Jade Thirlwall from Little Mix is a fucking hero.
This isn’t news to anyone in her multi-million-strong fanbase, but as a young female popstar, she is criminally under-appreciated by far too many people – particularly those who don’t fully grasp how influential celebs can be, those who assume pop artists are just glorified puppets, and those who tweet “TRASH!” when women appear on telly without every square inch of skin covered up. (Gosh, do not get me started on that last group.)
But the 25-year-old needs much more credit.
I could go on for years – decades! - about how great Little Mix are at pop music, but in terms of being a visible role model, Jade specifically is unbeatable in comparison to virtually any other A-lister who reaches the same demographic: primarily, but not exclusively, queer men and young women.
As a cisgender man, I’m not the best-qualified person to talk at length about the example she sets for the latter; although her unapologetic speech at the Global Awards is just one example of her sheer amazingness. But as a gay man, I’m so, so pleased that someone like Jade is one of the most famous people in the country.
It’s not just that she speaks fondly of the queer community. After all, in 2018 you’d be hard-pressed to find a popstar who isn’t vocally supportive of equal rights - nowadays it’s headline news when someone’s discovered to have tweeted the word “faggot” back in, like, 1901. But there’s a difference between turning up at a Pride celebration saying “love is love”, and actually being an incredible ally. Both are important, of course, but Jade is in a league of her own here.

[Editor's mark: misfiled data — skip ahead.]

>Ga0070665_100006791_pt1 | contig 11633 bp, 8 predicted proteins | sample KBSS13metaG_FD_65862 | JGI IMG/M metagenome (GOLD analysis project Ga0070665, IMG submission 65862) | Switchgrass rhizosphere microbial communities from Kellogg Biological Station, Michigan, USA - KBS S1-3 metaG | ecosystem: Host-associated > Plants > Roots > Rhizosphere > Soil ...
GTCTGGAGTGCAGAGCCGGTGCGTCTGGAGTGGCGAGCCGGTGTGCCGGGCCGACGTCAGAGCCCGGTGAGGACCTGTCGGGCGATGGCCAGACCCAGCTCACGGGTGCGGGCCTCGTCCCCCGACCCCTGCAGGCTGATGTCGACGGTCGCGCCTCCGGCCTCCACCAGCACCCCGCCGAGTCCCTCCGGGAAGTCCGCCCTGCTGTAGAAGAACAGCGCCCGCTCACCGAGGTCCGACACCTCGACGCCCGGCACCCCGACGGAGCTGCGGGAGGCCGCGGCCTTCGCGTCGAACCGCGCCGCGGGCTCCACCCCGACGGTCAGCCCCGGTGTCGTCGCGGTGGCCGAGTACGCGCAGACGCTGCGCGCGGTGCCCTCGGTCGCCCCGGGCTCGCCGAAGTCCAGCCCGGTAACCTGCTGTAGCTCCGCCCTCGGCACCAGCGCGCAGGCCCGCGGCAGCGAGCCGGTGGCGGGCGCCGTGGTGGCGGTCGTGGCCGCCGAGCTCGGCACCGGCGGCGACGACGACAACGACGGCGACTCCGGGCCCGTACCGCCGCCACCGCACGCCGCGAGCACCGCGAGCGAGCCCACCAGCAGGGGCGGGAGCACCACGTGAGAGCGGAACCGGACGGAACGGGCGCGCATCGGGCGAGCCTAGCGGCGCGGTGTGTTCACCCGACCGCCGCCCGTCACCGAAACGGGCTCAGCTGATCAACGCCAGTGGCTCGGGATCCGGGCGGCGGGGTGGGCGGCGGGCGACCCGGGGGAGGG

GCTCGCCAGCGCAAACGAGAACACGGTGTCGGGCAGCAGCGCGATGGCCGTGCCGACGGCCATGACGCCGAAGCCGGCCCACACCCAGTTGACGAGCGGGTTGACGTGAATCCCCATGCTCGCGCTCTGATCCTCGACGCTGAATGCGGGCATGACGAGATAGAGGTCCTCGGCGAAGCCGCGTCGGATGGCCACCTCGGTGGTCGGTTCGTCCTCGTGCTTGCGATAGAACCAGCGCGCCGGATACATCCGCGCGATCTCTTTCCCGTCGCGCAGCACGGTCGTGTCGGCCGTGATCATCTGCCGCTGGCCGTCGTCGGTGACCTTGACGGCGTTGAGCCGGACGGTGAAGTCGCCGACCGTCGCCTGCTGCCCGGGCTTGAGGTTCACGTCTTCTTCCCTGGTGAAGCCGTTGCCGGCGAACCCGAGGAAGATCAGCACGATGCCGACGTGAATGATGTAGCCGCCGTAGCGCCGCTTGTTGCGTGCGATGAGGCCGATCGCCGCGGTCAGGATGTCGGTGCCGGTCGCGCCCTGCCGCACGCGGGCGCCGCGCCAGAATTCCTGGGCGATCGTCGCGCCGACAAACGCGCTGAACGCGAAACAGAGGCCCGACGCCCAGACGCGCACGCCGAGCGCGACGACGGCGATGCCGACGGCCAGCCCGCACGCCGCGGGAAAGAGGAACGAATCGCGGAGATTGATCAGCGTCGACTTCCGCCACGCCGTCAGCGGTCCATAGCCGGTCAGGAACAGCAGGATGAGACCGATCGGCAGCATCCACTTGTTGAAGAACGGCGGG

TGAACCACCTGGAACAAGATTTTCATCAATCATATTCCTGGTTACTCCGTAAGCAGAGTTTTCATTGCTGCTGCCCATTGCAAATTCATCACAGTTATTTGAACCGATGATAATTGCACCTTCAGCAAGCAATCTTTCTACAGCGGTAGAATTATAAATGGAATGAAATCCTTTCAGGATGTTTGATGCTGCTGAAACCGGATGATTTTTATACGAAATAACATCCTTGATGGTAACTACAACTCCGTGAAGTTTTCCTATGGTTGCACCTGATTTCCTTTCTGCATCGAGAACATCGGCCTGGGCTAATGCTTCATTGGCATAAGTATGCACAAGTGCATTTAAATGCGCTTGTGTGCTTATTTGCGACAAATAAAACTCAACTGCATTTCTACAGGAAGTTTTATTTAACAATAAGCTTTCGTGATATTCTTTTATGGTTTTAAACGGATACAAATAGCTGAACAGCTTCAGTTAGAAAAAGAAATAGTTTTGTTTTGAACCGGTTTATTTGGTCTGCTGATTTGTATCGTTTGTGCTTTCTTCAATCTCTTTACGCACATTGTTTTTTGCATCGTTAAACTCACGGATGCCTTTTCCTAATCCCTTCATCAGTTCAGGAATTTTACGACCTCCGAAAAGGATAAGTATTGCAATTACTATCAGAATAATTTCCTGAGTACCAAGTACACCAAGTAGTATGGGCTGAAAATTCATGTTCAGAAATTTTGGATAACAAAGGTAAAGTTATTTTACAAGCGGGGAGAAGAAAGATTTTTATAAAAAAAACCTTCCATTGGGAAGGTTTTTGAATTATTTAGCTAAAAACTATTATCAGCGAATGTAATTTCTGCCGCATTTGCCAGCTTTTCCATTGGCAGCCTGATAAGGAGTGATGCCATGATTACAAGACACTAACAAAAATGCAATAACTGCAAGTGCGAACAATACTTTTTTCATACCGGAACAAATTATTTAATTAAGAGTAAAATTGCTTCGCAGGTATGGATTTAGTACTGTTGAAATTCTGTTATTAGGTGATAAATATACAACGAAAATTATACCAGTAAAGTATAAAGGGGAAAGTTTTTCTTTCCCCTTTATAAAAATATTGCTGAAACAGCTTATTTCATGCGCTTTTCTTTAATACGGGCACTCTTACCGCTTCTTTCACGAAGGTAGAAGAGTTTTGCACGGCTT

She’s wonderful because when she says she supports the LGBTQ+ community, she provides receipts - and she provides them often. Whether it’s specifically through her music or it’s being socially conscious in her spare time, she brings her A-game.
For example, while it’s not uncommon for pop songs to become queer anthems among fans, it’s rarer for the artist to be so vocally in on it themselves. Jade has been repeatedly very clear about Little Mix’s ‘Secret Love Song’ and its allusions to repressed same-sex attraction, and it was her who recently helped a male fan propose to his boyfriend before they performed it at London’s O2 Arena last November. She was also flanked by drag queens in the music video to the quartet’s 2017 hit ‘Power’.
Looking beyond the music, she went above and beyond late last year when her 25th birthday party was a drag-themed fundraiser for Stonewall, and she was also recently photographed visiting the charity’s London HQ “learning what it means to be an ally”. And that in itself is essentially what being a good ally is: it’s a mix of supportively speaking out, and taking the time to listen and learn.
To many, the ramblings of a singer are not that worthy of attention – and indeed, in December 2015 when Jade said she was “saddened and ashamed” by the government’s vote in favour of bombing Syria, she was met with a chorus of condescending replies ordering her to “shut up and stick to singing”.
But here’s the thing: as trite as it sounds, what someone with Jade’s platform says really can make a difference. Perceptions of the LGBTQ+ community are better than ever but they’re still a long way from perfect – and if someone with a platform as big as hers can work so selflessly to encourage support and acceptance, she deserves to be applauded. At the very least, she deserves a guest judge slot on RuPaul’s Drag Race.